Respondents were asked to choose one or more reasons (from a pre-determined selection) to explain why they were motivated to study abroad, and the results are shown in figure 3. These are all either push or pull factors, i.e. something that stimulates a student to study away from Tajikistan or something that attracts them to study in another country. Chirkov et al (2008) summarise these factors through two goals:
- Preservation: motivated by the push factor of being forced to leave one’s home country to avoid adverse situations
- Self-determination: a pull factor of wishing to obtain a better education and further one’s career prospects
Push factors in figure 3 include the availability of subjects abroad that are not offered in Tajikistan and the desire to remain overseas temporarily or permanently. Although corruption in the Tajik higher education system was not given as a choice in this question, a number of respondents refer to it in other free text questions:
“The thing is Tajik education is very corrupted, therefore being a part of different type of education will boost my perspectives for [a] future career in international fields!” – male, age not stated
“…in Tajikistan the educational system is so corrupt that you would never ever be able to tell whether you are making progress or not. Even if you try to be a good student, you won’t be able to progress because of the unfair educational system and lack of good teachers.” – female, 26
Pull factors in figure 3 include, as with the Chirkov et al study, the desire to improve one’s academic knowledge and one’s career prospects. Richters and Teichler call this ‘vertical mobility’ (in De Wit et al, , 2008), whereby students move from countries or institutions of lower academic quality to those of higher quality. This is reflected in the following free text response:
“I chose to study abroad primarily thinking that better education allows getting [a] better job in the future internationally. Particularly, in the view of great scepticism that exists in regard to Tajik education overseas. Secondly, I was happy to study abroad because I could study what I want and the way I want it, not following the prescribed subjects that sometimes you are not interested [in].” – male, 32
The high number of responses to the two pull factors noted above – over three quarters of all respondents selecting both – demonstrate that for Tajik nationals, pull factors are substantially more compelling motivations for individual decision-making than push factors.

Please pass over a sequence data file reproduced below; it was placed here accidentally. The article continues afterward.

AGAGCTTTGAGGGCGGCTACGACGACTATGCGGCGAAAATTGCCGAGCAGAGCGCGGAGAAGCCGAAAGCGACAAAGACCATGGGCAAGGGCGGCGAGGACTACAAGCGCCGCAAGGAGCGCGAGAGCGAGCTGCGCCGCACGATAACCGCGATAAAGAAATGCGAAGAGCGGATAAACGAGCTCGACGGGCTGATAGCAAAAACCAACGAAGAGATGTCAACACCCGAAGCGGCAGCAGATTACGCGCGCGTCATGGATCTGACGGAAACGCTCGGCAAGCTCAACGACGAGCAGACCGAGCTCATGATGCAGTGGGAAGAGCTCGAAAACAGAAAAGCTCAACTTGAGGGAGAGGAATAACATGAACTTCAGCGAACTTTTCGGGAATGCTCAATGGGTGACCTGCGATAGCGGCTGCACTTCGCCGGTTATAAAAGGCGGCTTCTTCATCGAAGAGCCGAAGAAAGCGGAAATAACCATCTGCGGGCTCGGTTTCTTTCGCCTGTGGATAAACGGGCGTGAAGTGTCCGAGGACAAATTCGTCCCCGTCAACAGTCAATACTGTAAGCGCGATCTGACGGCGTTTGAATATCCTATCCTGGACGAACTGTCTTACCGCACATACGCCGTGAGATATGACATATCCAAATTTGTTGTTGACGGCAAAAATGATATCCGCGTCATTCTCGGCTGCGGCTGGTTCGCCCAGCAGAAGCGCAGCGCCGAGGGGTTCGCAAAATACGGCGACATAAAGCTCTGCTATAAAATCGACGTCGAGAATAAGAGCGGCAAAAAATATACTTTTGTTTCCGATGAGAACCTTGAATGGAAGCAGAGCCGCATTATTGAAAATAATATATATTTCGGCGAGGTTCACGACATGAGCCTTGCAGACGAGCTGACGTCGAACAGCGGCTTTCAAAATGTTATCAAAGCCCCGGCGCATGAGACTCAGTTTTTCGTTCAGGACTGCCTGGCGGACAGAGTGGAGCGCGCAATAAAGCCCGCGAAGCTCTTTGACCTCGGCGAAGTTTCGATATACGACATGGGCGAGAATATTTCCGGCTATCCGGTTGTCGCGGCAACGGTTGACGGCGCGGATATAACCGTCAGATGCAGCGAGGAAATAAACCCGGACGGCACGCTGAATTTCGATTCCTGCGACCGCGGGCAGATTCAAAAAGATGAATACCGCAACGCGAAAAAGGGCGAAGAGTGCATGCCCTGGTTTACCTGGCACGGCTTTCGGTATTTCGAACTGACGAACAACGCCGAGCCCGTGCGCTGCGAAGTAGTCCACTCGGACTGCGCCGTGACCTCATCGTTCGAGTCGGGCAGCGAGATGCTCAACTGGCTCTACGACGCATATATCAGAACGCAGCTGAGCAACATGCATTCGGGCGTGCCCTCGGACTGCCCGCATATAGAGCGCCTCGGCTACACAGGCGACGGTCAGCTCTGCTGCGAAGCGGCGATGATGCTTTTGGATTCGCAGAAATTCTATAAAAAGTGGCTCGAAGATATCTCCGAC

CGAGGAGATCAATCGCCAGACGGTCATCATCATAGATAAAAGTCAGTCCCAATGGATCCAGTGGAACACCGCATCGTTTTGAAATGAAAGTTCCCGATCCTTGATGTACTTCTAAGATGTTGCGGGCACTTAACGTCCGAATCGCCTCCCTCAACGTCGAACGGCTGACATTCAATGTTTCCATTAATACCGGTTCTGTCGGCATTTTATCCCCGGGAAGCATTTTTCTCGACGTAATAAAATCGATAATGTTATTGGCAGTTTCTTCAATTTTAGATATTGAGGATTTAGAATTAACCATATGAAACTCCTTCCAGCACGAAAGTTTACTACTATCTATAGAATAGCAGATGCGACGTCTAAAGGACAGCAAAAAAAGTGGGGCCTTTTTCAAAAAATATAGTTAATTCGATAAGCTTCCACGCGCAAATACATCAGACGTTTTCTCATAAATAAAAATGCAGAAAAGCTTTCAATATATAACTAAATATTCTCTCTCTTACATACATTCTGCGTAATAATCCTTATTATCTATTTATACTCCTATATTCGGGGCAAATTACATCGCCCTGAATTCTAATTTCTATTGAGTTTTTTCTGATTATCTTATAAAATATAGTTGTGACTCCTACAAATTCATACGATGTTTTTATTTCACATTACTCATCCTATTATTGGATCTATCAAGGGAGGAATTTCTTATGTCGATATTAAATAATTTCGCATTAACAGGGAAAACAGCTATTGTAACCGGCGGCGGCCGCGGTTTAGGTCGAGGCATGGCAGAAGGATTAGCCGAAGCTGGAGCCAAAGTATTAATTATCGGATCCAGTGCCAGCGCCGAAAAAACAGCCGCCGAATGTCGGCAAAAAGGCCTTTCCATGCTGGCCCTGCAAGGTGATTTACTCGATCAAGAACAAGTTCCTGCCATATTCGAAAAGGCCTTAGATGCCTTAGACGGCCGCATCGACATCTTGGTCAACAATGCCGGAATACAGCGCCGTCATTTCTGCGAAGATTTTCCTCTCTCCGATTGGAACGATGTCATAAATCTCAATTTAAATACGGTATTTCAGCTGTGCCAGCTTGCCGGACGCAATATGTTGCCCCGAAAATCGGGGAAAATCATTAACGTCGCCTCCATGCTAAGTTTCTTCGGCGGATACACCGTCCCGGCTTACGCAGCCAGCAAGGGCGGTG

Perceived changes to self
The survey asked respondents to provide a free text response to a question about how they thought that studying abroad would change them, i.e. what their perceptions were prior to leaving the country. Using Schweisfurth and Gu’s analysis of international students in the UK (October 2009), the responses were coded into three categories with an added category of ‘other’ where respondents suggested they did not expect to change, hadn’t thought about the issue of change, or perceived it would be difficult.
- Cross-intercultural experiences (C)
- Human development (H)
- Intellectual development (I)
- Other (O)
These categories were often combined, as some of the quotes below show:
“I thought that coming back to my home country, I will have different approaches to many things. For instance to learning, making [a] career, building my future, family relationships, viewing my children’s future, academic career…” – male, age not stated
“I knew that studying abroad in university at age 18 is the first step to an adult life. I knew the life without my parents will make me more independent, responsible and simply make me grow up….” – female, 18
“My expectations were/are high and I always thought that I would be better with the education I would get abroad. It is better to study abroad and get [a] degree rather than wasting my time here in Tajikistan…” – male, 25
“I didn’t want to go – I had it good in Dushanbe [capital of Tajikistan]. But my parents thought that the society is decaying with a dreadful system of education” – male, 24
181 codings were recorded from 100 valid responses, an average of 1.8 per person. These are shown in figure 4, and correlate to the trend seen in figure 3 where the two most popular responses were also connected to better career prospects and improved education/academic knowledge.
Guten tag aus Berlin! I’m here for a conference hosted by the German Institute for Economic Research, joining 14 other researchers who are presenting on various subjects related to well-being in Central Asia.